Threat-Modulation of Executive Functions: A Novel Biomarker of Depression?

Jari Peräkylä, Kaija Järventausta, Piia Haapaniemi, Joan Camprodon, Kaisa Hartikainen

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Background: Alterations in executive functions, emotion regulation, and their interaction are common concomitants of depression. Executive dysfunction frequently lingers after treatment, has adverse effects on daily life, and predisposes to recurrence of depression. Yet, sensitive measures of executive function for reliable assessment of cognitive outcomes are still lacking in clinical practice. To better understand the impact of depression and its most effective treatment, electroconvulsive therapy (ECT), on cognition, we assessed executive functions pre- and post-ECT and whether objective measures reflecting alterations in emotion–executive function interaction correlate with depression severity or with cognitive outcome.

Methods: Executive functions were assessed in 21 patients with major depressive disorder (MDD) before and after ECT using subjective measures from the Behavior Rating Inventory of Executive Function—Adult version (BRIEF-A) and objective cognitive performance measures derived from computer-based test of executive function, Executive Reaction Time (RT) Test. In addition, we created novel indices reflecting emotional modulation of cognitive performance by subtracting different performance measures in the context of neutral distractors from those in the context of threat-related distractors. We correlated these indices with Beck Depression Inventory (BDI) and BRIEF-A scores.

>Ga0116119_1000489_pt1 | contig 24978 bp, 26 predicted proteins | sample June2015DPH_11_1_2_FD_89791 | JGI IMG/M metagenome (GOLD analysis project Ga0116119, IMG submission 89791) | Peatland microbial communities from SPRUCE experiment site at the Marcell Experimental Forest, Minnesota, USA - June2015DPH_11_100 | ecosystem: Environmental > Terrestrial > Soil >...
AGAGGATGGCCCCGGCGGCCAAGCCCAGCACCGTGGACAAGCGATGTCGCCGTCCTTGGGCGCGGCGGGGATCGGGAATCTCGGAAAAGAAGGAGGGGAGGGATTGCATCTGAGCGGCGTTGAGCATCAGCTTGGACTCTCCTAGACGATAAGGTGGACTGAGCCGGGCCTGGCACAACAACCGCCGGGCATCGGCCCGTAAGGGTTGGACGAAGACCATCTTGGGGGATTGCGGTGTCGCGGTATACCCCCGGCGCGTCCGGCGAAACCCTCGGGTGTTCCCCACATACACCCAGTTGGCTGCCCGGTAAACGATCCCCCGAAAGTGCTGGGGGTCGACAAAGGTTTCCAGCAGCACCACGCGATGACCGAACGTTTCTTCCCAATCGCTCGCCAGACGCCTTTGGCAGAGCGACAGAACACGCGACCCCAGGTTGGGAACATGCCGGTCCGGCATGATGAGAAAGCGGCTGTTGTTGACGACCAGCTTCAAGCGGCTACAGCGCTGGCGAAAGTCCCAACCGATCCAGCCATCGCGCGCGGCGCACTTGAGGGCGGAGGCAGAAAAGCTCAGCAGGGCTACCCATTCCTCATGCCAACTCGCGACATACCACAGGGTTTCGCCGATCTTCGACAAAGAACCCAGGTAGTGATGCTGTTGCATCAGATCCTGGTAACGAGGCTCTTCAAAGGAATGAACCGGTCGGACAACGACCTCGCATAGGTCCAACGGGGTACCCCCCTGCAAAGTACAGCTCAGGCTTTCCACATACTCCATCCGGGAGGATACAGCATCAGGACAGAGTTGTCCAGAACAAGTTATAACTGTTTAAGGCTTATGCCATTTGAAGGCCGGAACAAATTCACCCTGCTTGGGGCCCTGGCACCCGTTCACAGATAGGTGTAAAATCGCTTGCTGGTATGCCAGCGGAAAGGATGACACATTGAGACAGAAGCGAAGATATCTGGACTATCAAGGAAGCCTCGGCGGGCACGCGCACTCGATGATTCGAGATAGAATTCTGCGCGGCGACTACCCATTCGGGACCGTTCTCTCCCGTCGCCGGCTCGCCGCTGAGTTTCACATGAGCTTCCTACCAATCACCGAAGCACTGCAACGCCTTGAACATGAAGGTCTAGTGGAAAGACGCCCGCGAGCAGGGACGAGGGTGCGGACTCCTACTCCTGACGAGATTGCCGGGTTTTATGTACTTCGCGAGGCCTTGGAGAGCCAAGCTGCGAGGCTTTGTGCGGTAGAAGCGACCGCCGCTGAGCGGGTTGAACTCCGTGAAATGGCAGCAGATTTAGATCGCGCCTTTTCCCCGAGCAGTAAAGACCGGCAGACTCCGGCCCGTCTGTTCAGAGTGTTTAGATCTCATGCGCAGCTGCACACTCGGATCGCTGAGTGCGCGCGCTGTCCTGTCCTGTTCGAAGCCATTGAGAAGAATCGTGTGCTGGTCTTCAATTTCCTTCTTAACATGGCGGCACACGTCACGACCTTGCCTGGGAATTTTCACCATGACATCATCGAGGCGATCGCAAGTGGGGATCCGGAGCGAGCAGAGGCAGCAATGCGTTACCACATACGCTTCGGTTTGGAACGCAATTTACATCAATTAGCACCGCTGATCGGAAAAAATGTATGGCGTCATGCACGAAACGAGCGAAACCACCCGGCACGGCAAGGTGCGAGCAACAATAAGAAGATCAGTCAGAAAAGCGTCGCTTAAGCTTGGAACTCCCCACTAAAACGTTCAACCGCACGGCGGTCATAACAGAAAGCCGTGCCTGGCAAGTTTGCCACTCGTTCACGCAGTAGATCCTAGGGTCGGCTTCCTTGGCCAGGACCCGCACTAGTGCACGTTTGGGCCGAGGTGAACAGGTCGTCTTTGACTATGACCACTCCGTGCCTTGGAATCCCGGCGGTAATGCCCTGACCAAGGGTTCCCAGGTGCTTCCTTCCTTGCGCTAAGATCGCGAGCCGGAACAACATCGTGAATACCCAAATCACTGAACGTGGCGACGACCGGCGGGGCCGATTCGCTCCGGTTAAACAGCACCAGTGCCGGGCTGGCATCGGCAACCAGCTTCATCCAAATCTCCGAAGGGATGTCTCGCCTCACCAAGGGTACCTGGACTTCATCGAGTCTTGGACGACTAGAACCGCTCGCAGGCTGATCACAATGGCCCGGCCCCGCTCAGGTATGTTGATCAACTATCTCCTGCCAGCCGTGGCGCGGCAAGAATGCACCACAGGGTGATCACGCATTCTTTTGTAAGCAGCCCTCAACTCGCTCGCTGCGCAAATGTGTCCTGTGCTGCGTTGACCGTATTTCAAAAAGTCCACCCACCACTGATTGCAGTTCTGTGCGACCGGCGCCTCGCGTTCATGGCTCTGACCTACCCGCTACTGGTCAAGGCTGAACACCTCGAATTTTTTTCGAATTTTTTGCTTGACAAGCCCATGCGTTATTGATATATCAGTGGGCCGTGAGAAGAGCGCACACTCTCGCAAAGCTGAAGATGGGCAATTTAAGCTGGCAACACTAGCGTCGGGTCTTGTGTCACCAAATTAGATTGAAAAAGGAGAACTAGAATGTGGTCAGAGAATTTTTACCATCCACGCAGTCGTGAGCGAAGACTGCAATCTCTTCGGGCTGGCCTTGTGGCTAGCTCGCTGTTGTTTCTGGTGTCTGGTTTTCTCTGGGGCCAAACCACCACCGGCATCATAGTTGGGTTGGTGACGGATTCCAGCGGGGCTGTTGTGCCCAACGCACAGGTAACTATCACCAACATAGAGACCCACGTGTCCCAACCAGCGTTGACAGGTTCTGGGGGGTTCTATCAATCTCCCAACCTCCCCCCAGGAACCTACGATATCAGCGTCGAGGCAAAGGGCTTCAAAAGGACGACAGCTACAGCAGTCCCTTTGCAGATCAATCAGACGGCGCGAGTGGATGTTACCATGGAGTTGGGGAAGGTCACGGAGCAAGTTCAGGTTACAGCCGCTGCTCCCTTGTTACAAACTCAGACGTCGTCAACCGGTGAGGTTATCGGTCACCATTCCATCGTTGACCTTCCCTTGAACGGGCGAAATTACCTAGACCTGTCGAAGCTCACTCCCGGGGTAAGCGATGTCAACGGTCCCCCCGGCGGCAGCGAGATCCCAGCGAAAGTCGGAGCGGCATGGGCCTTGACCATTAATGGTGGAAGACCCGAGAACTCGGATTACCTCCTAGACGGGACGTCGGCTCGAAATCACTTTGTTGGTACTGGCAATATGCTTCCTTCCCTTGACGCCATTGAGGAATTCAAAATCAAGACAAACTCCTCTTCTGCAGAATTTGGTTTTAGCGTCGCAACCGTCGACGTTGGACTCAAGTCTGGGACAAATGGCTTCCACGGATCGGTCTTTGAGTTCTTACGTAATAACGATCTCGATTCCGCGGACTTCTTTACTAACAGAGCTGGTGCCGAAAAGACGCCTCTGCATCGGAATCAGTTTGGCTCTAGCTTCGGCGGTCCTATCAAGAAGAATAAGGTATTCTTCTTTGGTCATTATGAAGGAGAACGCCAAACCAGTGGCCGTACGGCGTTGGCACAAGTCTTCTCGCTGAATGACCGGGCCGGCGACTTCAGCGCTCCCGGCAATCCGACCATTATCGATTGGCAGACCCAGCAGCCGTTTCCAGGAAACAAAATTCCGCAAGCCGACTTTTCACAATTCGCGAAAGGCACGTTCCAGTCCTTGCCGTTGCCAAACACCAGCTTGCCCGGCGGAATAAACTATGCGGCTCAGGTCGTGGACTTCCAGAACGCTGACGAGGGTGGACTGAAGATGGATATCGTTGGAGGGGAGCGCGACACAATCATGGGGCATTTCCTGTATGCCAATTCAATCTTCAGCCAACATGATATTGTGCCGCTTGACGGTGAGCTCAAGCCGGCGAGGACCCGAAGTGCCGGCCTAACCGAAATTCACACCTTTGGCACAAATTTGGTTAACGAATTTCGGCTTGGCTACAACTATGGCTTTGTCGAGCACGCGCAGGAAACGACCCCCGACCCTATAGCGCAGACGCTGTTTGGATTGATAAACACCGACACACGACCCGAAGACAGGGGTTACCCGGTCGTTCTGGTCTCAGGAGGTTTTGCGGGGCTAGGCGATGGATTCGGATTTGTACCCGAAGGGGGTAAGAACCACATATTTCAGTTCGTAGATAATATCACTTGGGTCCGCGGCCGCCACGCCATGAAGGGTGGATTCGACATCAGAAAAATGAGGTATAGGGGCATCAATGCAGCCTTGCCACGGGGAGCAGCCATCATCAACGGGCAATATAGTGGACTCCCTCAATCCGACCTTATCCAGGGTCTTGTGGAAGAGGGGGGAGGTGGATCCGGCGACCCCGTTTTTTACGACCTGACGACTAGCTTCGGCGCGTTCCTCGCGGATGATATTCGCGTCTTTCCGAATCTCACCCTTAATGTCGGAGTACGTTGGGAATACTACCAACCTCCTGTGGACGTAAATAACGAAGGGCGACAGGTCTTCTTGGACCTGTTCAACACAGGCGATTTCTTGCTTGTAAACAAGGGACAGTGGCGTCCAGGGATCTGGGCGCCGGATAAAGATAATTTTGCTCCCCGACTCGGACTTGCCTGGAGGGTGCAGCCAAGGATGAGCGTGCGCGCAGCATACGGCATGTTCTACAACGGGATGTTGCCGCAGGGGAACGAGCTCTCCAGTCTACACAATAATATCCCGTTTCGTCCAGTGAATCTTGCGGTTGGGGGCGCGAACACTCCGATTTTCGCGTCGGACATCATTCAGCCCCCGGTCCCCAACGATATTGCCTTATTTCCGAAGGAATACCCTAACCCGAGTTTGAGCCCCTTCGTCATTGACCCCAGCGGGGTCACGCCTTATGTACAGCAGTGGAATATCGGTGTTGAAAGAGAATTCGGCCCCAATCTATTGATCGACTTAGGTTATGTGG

Results: Depression was significantly alleviated, and executive functions improved post-ECT, as seen in reduced BDI scores, BRIEF-A scores, and number of errors in Executive RT Test. Pre-ECT BDI scores correlated with threat modulation of RT (tmRT) and threat modulation of working memory (tmWM). Post-ECT tmRT correlated with several Behavioral Regulation scales and tmWM with several Metacognition scales of BRIEF-A.

Conclusion: While caution is warranted, results from both subjective and objective measures suggest that ECT significantly improves executive functions and emotion regulation along with alleviation of depression. Novel indices derived from threat modulation of executive function and working memory show promise as objective biomarkers of depression severity pre-ECT and cognitive outcome post-ECT with potential for guiding depression treatments.
Original languageEnglish
Article number670974
JournalFrontiers in Psychiatry
Publication statusPublished - 2021
Publication typeA1 Journal article-refereed


  • ECT
  • depression
  • biomarker
  • executive function
  • Reaction time
  • electroconvulsive therapy
  • cognition
  • outcome
  • Treatment

Publication forum classification

  • Publication forum level 1


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